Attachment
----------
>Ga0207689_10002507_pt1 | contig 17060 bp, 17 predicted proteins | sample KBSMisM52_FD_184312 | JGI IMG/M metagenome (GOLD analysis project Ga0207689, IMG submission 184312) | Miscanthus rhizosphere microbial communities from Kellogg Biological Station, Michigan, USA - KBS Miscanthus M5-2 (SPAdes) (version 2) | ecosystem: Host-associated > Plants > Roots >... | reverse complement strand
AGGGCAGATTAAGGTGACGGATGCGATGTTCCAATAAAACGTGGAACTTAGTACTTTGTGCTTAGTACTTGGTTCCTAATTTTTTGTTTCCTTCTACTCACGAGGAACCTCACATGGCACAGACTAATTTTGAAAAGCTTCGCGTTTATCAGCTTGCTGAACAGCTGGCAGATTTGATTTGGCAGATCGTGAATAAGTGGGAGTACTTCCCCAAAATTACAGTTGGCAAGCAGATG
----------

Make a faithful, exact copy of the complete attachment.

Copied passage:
>Ga0207689_10002507_pt1 | contig 17060 bp, 17 predicted proteins | sample KBSMisM52_FD_184312 | JGI IMG/M metagenome (GOLD analysis project Ga0207689, IMG submission 184312) | Miscanthus rhizosphere microbial communities from Kellogg Biological Station, Michigan, USA - KBS Miscanthus M5-2 (SPAdes) (version 2) | ecosystem: Host-associated > Plants > Roots >... | reverse complement strand
AGGGCAGATTAAGGTGACGGATGCGATGTTCCAATAAAACGTGGAACTTAGTACTTTGTGCTTAGTACTTGGTTCCTAATTTTTTGTTTCCTTCTACTCACGAGGAACCTCACATGGCACAGACTAATTTTGAAAAGCTTCGCGTTTATCAGCTTGCTGAACAGCTGGCAGATTTGATTTGGCAGATCGTGAATAAGTGGGAGTACTTCCCCAAAATTACAGTTGGCAAGCAGATG